By the end of the evening Monday, I was unable to form complete sentences in English, let alone French. I slept in until 2PM on Tuesday.
Thankfully, that was Africa Day at the forum, which is more cultural fair than seminar. Although I’d previewed the online program to get an idea of which events Steven, a
UC Riverside graduate student who attended with me, and I might like to attend, I didn’t expect the actual program to conform, and was excited to find people carrying around a printed version. A volunteer directed us to the library but there were no more to be had. We made a valiant attempt to find some of the events and sessions I’d noted, but NONE were actually taking place where they were supposed to be. In one case, we found a lecture or exam in progress. More often, we found ourselves searching through rows of poorly numbered tents with no luck.
Later we would learn that the usual scheduling snafus associated with the
piecemeal and fluctuating schedules common at previous Forums were complicated in Dakar by a strike earlier in the school year that forced classes to meet during the Forum. Organizers responded by erecting tents to house the many self-organized speeches, discussion sessions, meetings, and other events, yet many of them remained difficult to locate if they weren’t finally canceled.
After a quick lunch of fataya, a kind of meat pie that sells for about a quarter (to be honest, Steven played guinea pig, while I stuck to my granola bar and fruit leather), we headed for the big red women’s tent. Inside, it was packed. Most of the women in attendance appeared to be African, and wore traditional dress: long, often quite close fitting skirts with short boubous and matching head scarves. The discussion was conducted in Walof, French, and English – depending on the speaker –with sequential translation via tuning to the appropriate station on transistor radios available at the door. We’d learn that this combination of fixed location, well-organized presentations, and translation services were keys to successfully navigating the Forum.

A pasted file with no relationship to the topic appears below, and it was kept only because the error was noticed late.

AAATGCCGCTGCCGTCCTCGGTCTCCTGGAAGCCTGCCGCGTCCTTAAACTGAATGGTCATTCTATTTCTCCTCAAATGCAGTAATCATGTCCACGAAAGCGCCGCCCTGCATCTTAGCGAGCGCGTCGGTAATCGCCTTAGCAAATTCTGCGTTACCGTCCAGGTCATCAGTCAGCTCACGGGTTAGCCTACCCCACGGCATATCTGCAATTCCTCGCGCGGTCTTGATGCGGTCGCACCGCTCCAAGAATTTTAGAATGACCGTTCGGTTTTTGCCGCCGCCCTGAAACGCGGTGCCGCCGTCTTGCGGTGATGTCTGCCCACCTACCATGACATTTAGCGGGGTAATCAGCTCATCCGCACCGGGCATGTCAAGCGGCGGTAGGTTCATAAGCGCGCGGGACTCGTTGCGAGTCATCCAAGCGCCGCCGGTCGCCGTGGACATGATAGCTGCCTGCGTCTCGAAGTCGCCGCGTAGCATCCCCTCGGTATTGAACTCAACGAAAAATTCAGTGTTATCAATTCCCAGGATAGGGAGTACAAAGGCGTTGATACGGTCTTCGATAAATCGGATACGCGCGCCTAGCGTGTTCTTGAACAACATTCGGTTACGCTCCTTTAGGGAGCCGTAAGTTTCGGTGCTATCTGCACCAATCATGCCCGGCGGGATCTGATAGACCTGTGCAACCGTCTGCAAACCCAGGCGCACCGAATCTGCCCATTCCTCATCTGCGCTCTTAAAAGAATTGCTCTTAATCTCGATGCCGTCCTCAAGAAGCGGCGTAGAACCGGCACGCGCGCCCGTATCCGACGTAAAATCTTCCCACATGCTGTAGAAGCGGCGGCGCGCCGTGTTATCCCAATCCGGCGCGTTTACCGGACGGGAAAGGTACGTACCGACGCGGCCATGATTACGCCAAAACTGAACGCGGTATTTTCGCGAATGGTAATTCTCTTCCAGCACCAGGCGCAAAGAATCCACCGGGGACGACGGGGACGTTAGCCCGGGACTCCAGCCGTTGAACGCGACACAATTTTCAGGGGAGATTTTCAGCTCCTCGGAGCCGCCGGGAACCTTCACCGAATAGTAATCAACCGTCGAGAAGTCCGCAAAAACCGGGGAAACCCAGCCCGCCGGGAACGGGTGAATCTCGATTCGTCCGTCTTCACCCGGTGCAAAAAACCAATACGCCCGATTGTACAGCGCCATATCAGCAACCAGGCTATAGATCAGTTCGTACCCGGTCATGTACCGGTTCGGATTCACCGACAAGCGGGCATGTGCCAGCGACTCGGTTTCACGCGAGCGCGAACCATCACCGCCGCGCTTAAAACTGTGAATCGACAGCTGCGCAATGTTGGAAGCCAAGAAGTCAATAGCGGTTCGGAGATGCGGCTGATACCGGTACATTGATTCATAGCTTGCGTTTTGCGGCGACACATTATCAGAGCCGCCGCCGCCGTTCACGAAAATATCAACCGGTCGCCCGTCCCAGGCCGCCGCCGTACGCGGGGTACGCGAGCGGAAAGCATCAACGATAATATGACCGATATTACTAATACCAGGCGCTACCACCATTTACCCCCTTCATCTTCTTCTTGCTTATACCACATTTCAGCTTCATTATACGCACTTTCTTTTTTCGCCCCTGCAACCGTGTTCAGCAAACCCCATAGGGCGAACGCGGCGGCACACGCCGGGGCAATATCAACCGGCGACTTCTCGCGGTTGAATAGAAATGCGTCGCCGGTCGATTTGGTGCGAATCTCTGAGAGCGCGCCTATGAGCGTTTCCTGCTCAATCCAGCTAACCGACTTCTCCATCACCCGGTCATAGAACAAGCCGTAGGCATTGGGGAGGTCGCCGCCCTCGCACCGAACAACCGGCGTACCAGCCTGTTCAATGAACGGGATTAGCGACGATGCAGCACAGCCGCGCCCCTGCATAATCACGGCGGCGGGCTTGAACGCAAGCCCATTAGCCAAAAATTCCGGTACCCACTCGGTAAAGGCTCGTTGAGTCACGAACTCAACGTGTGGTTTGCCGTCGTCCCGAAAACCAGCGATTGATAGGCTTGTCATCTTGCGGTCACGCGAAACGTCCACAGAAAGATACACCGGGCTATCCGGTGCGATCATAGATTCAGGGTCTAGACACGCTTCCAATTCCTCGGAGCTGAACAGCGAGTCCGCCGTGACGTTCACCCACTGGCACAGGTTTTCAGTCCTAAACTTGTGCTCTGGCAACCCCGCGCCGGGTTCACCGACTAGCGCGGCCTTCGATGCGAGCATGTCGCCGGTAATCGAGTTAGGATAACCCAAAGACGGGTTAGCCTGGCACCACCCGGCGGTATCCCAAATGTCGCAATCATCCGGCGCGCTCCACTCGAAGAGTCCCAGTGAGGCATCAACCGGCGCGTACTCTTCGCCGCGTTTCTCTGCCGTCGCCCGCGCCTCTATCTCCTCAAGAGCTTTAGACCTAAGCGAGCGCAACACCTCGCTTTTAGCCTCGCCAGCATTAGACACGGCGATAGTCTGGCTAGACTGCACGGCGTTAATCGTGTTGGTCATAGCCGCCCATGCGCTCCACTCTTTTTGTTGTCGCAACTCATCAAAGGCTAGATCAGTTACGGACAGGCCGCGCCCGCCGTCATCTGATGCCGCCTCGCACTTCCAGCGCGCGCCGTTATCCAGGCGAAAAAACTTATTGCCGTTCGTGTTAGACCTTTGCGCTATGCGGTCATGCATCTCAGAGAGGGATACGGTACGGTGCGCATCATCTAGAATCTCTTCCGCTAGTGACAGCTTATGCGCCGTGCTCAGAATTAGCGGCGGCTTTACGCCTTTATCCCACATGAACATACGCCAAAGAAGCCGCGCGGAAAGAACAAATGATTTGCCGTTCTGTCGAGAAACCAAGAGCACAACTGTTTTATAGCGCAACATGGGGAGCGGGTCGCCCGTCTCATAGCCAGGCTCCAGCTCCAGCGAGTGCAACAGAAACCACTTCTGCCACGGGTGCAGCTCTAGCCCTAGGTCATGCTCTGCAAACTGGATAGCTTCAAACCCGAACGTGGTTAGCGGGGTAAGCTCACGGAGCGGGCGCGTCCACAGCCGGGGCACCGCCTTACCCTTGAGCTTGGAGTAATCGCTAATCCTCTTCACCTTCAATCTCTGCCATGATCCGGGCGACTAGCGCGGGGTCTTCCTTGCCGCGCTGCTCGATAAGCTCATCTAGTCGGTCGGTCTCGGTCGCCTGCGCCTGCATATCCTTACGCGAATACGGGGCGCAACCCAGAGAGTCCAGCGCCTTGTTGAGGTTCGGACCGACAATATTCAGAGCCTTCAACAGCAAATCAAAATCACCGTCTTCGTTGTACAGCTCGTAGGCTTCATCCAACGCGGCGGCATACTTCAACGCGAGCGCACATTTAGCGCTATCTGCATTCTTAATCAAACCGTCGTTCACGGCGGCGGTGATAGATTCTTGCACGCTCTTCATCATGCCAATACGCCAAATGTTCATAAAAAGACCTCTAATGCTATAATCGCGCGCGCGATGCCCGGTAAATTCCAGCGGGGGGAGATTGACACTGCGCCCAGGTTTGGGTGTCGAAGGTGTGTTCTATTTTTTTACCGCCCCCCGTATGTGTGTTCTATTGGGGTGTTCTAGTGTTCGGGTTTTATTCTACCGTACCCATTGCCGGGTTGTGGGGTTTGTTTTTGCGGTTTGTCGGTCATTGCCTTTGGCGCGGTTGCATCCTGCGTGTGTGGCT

I ended up staying up very late. Not yet convinced that there would never be any clear correspondence between the online schedule for the Forum and what actually occurred there, I spent more time than I should have identifying at least two sessions that I’d like to attend during each tour, or time period, as well as multiple, nearby back-up options for these sessions.
Don’t laugh, but I also searched the Internet for instructions on how to tie a head scarf. After two days spent walking in the heat through sand storms with every patch of uncovered skin coated in sunscreen and bug spray, I needed functional style tips. In the interest of complying with local expectations for modesty, I’d brought a stack of scarves with me, but had no practical experience in how to use them effectively to keep the sand out of my eyes and deal with what was shaping up to be a week of bad hair days. By the time I crashed into bed, I’d developed a modest level of expertise in the art of tying and wearing a head scarf.